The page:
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Memphis museum shows its metal

Courtesy National Ornamental Metal Museum

Not only is the National Ornamental Metal Museum the only U.S. institution devoted to preserving and promoting fine metalwork, it also claims one of the Memphis’ best views from a bluff above the Mississippi River south of downtown.

Three historic buildings, once part of a public-service hospital, house the museum, which opened in 1979. In addition to the expected galleries, visitors can watch blacksmiths at work in the museum’s smithy and foundry. The artisans aren’t doing busy work; they are often commissioned to create metal pieces, among them a weathervane for the Memphis Zoo, a sterling tea service for a nuclear submarine and trophies for the Memphis in May barbecue contest.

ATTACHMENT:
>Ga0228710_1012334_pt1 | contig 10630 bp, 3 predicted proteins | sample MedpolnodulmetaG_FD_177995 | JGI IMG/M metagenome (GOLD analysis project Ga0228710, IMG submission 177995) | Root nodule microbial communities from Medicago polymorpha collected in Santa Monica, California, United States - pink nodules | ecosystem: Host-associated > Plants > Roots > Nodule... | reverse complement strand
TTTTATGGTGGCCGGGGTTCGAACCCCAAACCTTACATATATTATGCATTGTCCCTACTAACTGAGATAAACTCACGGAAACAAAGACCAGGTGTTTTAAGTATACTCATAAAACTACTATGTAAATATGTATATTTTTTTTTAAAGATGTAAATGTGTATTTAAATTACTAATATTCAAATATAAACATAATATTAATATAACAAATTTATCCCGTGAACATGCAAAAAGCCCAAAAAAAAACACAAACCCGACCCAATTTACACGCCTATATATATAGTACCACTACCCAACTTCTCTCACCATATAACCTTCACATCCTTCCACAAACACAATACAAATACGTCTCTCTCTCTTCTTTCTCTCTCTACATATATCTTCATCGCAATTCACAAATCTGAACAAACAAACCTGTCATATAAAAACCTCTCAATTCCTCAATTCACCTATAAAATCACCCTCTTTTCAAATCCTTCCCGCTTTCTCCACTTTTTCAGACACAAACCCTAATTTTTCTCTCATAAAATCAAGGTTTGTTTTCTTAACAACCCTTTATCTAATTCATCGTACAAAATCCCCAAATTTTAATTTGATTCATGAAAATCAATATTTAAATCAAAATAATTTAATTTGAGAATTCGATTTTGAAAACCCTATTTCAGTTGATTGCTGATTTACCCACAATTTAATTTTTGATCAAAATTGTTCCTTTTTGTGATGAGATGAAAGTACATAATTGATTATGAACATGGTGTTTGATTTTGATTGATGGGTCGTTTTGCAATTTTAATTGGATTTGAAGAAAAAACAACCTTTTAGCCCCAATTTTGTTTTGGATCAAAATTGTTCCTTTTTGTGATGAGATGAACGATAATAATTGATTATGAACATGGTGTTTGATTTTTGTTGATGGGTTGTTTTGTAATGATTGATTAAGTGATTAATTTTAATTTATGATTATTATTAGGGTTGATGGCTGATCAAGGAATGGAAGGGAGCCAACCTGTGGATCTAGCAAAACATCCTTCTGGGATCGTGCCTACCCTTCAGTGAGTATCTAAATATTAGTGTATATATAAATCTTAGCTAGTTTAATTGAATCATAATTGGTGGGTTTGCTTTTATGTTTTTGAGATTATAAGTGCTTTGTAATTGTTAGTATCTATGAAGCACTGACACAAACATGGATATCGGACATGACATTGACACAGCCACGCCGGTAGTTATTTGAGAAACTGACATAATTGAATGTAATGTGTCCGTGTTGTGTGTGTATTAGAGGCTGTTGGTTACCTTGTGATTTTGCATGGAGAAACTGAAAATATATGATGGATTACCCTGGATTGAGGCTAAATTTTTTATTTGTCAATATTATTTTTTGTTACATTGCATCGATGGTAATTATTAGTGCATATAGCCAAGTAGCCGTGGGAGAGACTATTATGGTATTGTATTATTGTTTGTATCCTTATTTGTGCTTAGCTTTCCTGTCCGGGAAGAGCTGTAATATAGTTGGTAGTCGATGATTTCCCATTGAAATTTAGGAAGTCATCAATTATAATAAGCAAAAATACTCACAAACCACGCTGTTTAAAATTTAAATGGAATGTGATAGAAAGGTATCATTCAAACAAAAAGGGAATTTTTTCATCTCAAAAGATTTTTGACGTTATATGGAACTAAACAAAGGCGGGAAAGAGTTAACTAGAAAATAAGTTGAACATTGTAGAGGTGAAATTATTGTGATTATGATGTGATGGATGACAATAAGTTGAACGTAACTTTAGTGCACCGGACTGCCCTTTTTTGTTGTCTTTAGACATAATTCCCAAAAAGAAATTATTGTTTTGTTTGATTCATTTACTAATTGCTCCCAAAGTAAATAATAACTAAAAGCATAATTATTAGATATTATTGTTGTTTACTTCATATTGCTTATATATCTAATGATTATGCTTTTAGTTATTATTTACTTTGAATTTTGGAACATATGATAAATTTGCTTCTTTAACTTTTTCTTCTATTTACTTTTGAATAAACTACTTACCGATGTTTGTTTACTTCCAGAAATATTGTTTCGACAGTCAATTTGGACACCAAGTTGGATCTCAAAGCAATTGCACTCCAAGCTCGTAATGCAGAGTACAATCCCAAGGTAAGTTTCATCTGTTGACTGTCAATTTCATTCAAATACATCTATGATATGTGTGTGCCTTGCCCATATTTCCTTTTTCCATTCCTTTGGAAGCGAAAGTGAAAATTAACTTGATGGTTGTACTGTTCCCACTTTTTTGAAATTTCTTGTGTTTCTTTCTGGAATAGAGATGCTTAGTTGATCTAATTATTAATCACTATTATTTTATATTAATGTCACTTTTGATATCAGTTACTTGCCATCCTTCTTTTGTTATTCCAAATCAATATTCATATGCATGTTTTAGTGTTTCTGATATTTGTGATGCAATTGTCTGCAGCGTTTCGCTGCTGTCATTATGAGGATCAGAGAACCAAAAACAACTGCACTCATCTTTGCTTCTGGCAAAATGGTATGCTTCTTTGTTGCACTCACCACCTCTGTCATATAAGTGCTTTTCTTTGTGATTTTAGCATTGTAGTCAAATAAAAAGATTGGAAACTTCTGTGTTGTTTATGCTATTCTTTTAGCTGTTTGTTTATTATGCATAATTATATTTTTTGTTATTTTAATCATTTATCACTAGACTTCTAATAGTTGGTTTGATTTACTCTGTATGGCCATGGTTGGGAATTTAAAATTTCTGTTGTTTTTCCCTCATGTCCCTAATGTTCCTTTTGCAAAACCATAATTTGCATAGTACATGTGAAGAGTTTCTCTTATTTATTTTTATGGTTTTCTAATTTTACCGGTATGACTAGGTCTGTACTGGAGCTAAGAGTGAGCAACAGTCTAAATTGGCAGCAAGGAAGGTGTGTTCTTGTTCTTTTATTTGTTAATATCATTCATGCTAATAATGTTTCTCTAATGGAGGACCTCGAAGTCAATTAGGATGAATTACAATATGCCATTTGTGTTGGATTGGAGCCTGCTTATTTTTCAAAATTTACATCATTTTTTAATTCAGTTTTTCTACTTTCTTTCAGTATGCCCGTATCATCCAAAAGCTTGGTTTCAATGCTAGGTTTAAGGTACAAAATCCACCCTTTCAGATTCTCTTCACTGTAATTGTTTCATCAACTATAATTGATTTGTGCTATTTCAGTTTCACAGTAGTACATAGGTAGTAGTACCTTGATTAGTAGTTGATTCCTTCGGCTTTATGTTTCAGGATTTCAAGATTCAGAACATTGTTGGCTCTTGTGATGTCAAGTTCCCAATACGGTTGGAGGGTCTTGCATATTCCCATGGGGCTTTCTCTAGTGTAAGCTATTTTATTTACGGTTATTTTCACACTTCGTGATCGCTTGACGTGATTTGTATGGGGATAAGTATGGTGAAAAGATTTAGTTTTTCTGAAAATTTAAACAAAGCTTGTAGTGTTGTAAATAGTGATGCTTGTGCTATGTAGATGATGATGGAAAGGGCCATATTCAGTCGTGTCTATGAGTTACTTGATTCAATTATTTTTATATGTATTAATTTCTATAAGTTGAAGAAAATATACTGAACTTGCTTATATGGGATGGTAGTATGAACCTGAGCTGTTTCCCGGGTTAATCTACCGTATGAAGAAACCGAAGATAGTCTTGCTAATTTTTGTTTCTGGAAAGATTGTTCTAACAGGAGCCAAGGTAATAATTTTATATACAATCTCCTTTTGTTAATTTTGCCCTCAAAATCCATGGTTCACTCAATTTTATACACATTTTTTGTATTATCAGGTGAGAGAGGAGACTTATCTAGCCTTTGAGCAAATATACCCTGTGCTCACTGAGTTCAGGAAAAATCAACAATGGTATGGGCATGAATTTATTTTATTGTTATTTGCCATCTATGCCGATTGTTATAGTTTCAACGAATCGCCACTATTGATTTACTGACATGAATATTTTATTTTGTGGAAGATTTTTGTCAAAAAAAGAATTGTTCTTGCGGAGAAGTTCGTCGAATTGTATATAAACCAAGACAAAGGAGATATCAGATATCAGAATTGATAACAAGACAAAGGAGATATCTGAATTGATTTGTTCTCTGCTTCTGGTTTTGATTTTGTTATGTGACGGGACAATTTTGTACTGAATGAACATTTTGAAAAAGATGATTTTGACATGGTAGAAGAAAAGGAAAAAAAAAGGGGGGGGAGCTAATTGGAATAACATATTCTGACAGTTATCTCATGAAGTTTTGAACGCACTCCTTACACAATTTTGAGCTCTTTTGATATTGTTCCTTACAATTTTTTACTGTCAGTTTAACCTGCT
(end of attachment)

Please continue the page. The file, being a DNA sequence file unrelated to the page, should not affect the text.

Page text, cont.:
A number of items sold in the gift shop — candlestick holders, ornaments, wall hooks and steel trays, for example — are made at the museum.

Given the museum’s location, event business is brisk. Judy Davis, membership outreach manager, steers planners toward her favorite venue, a heated tent with see-through walls. Its views of the river and Memphis’ bridges never disappoint, she said.

Davis also leads tours. On a recent one, industrial engineers from FedEx watched a blacksmith at work. She’s also designed scavenger hunts for adults; clues ensure that teams examine metalwork sculptures up close, to appreciate their fine detail.

Teams also can try their hand at making metalwork, under close supervision of metalsmiths, of course. “They go to the scrap bin, weld, bend and try to make sculpture,” Davis said. “I tell them to be ready to get dirty, and to bring smiles and gloves.”